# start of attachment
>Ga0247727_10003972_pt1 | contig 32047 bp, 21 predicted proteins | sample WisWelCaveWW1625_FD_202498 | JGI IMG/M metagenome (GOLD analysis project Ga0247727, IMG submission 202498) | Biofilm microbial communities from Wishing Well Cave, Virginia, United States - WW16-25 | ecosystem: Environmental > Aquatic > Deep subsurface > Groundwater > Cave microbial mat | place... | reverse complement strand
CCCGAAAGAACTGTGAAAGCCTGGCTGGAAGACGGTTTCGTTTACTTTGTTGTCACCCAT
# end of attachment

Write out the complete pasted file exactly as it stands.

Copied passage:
>Ga0247727_10003972_pt1 | contig 32047 bp, 21 predicted proteins | sample WisWelCaveWW1625_FD_202498 | JGI IMG/M metagenome (GOLD analysis project Ga0247727, IMG submission 202498) | Biofilm microbial communities from Wishing Well Cave, Virginia, United States - WW16-25 | ecosystem: Environmental > Aquatic > Deep subsurface > Groundwater > Cave microbial mat | place... | reverse complement strand
CCCGAAAGAACTGTGAAAGCCTGGCTGGAAGACGGTTTCGTTTACTTTGTTGTCACCCAT